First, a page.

- The Washington Times - Tuesday, October 21, 2008

For Mike Sherman, being hired as Texas A&M;’s football coach was like coming back home.

The former Green Bay Packers coach and most recently Houston Texans offensive coordinator worked as an assistant in College Station from 1989 to 1993 and from 1995 through the spring of 1997. Since then, things have changed - the Aggies were a Southwest Conference power back then but now are in the more competitive Big 12. That and other issues left the program in disrepair, and Sherman was summoned to fix it.

Sure, coaches can go home again, but the hard part is winning.

In the opening game, before a big home crowd that grew more sullen as the day dragged on, Sherman’s team lost to lightly regarded Arkansas State 18-14.

“On the list of disastrous college football openers Saturday, A&M;’s ranked near the top,” a columnist wrote in the Dallas Morning News.

Things haven’t improved much. The Aggies are 2-5 with four home losses and Texas and Oklahoma still to come. Some boosters already are getting antsy. Fortunately for Sherman, whose Packers went 59-43 and made the playoffs four times in six years, he has a seven-year contract and a patient athletic director.

Sherman also has the challenge of adjusting from the single-mindedness of the NFL to the diverse college environment. It’s a different world even for someone like Sherman, who had multiple duties when he doubled as the Packers’ general manager for three years.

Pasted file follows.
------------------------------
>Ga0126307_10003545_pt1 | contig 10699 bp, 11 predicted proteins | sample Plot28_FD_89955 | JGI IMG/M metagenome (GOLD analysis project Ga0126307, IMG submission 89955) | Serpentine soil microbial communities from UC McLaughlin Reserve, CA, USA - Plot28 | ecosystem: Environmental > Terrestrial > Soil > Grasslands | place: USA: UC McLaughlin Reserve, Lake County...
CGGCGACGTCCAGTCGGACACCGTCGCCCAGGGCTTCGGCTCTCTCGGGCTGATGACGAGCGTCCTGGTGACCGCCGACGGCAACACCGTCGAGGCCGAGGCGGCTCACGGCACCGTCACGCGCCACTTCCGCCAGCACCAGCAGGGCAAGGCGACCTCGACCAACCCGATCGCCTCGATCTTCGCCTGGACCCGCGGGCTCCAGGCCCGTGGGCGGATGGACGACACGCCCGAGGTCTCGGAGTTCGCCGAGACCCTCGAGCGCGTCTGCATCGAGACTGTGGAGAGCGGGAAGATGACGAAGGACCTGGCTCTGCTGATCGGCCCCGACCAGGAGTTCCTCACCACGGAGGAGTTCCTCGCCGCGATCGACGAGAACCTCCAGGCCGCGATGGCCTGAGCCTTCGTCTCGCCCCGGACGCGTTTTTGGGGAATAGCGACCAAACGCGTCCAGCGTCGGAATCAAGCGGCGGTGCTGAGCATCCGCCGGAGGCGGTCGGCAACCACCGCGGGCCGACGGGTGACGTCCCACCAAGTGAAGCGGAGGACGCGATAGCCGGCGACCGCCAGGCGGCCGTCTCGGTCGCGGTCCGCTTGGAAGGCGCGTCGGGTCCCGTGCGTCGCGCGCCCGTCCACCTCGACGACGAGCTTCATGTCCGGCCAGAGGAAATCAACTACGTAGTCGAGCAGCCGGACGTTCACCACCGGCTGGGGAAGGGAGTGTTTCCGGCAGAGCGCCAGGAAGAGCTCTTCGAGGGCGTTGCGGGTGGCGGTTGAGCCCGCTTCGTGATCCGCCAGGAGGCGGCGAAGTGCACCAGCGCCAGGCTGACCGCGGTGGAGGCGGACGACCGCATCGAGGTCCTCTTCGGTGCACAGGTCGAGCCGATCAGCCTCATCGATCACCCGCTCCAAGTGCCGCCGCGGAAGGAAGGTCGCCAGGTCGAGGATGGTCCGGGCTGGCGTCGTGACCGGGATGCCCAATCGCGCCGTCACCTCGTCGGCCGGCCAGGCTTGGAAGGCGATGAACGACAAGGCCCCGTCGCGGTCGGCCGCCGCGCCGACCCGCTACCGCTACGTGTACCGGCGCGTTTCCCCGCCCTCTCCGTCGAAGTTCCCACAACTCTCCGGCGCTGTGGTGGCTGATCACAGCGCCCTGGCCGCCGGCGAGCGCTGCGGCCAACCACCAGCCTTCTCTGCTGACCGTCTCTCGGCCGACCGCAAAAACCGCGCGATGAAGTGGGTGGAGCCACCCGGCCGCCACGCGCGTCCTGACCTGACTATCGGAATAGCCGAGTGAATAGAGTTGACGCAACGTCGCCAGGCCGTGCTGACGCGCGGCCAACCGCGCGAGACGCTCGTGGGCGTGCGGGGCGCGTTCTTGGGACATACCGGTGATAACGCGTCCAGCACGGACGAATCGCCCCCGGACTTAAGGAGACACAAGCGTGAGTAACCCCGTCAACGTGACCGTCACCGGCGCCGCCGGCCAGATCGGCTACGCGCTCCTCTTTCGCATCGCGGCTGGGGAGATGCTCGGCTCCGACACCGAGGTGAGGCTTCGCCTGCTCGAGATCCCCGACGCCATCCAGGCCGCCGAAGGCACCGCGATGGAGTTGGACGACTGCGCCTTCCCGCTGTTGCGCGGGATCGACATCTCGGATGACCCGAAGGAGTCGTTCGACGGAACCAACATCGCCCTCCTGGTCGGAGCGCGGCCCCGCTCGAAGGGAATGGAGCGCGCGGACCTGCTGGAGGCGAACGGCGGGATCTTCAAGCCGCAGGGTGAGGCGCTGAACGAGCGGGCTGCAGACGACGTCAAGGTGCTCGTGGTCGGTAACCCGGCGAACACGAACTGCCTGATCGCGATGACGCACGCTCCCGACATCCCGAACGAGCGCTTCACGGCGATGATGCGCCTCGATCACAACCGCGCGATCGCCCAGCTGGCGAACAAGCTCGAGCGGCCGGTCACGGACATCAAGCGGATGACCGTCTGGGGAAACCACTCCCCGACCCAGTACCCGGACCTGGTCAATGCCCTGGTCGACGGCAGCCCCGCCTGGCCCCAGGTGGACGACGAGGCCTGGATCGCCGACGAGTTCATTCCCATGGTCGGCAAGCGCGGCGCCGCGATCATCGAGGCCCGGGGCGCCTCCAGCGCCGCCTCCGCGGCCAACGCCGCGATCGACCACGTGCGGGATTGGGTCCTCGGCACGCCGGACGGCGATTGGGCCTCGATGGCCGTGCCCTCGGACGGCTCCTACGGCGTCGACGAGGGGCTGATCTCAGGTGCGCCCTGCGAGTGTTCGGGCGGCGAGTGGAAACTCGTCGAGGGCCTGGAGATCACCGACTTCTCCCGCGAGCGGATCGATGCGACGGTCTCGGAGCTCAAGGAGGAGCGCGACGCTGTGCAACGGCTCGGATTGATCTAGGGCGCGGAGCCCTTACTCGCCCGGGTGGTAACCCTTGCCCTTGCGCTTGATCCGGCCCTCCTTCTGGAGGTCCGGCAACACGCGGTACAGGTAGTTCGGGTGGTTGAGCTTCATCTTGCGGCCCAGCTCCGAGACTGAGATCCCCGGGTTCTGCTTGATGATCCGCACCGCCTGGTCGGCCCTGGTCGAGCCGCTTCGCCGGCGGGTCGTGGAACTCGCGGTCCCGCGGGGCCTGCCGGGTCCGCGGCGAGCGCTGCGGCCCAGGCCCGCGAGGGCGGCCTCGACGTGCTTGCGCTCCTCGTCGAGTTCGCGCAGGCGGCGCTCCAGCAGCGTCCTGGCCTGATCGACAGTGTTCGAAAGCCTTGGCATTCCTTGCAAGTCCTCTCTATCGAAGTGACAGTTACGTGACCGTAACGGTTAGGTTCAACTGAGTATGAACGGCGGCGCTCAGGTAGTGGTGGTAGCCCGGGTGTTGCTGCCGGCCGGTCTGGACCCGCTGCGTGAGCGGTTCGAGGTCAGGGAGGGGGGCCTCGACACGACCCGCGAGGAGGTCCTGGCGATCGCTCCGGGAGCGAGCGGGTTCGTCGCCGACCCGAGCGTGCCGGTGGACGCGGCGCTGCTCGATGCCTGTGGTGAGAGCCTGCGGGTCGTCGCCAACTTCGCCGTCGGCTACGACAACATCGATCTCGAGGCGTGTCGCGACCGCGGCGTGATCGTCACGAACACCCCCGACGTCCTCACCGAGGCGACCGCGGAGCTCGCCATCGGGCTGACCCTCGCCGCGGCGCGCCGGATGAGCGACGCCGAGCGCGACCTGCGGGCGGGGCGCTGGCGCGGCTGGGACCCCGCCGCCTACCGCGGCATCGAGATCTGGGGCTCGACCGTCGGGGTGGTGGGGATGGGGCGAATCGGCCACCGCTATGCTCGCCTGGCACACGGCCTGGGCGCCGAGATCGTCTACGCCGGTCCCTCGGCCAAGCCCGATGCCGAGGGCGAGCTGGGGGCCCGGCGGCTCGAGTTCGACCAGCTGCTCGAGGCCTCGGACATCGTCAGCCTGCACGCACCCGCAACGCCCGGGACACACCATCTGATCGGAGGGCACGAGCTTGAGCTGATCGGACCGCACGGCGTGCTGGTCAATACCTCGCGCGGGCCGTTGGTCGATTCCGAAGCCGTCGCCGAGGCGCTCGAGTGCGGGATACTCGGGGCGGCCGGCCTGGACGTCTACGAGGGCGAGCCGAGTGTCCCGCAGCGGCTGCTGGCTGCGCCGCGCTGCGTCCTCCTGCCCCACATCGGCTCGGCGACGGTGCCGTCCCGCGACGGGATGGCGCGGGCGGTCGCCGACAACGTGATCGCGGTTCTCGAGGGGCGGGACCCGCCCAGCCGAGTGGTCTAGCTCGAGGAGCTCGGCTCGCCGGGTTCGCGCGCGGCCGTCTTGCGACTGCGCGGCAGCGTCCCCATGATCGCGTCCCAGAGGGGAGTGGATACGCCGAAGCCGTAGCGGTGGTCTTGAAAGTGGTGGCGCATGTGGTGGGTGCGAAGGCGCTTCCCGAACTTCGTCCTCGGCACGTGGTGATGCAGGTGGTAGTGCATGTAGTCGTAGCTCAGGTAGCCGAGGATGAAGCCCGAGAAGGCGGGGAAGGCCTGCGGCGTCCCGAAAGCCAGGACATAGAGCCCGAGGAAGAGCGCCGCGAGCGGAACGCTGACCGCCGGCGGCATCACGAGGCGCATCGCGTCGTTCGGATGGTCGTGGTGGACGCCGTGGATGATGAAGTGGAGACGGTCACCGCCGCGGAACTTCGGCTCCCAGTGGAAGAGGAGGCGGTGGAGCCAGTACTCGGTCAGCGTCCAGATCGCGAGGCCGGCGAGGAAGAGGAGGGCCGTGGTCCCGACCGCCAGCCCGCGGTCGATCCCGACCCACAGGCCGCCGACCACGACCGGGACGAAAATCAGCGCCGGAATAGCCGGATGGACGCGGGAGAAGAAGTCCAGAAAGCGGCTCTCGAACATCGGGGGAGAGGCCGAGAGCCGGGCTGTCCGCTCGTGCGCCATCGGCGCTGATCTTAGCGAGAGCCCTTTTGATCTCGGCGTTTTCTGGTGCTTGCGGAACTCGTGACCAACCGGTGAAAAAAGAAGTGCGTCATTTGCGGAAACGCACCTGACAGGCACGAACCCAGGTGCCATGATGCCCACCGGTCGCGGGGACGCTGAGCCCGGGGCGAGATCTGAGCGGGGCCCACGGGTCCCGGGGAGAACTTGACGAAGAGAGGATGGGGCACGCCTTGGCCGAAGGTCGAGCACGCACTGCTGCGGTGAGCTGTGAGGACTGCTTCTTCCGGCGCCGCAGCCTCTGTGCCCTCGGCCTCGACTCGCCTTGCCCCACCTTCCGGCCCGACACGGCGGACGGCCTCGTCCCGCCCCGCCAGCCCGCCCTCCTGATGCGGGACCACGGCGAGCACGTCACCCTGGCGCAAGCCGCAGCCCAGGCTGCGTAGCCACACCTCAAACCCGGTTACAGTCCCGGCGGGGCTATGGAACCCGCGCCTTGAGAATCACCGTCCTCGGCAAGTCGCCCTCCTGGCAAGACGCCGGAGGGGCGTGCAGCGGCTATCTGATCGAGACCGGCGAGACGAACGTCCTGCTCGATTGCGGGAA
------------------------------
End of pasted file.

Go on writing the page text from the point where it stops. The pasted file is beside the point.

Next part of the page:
“You’re dealing with students and you’re dealing with alumni - all the things that go with this job that you don’t have to deal with being an NFL head coach,” he said.

The transition is not as publicized or considered as difficult as going from college to the pros. The recent NFL failures of anointed college geniuses Steve Spurrier, Nick Saban and Bobby Petrino - all safely back on campus now - were so spectacular that the league has soured on hiring college coaches for the foreseeable future.

The NFL is the pinnacle, where “coaches are at the top of our industry,” Southern Methodist coach June Jones said.

Armed with lofty credentials and deep insight, coaching college players should be a snap. That’s the theory, at least. In reality, the college environment entails its own set of issues and problems.

“I’m still getting acclimated,” said Sylvester Croom, who was an NFL assistant for 17 years before he was hired as Mississippi State’s coach in 2004.

One change often cited by former NFL coaches is the NCAA limit on the amount of time players can practice and attend meetings. In the NFL, football is a full-time job.

“You have to make adjustments in what you can and cannot get taught,” Sherman said.

Even subtle differences mean a lot, from the spacing of the hash marks to the phenomenon of “helicopter parents,” i.e. the ones who constantly hover over a program.

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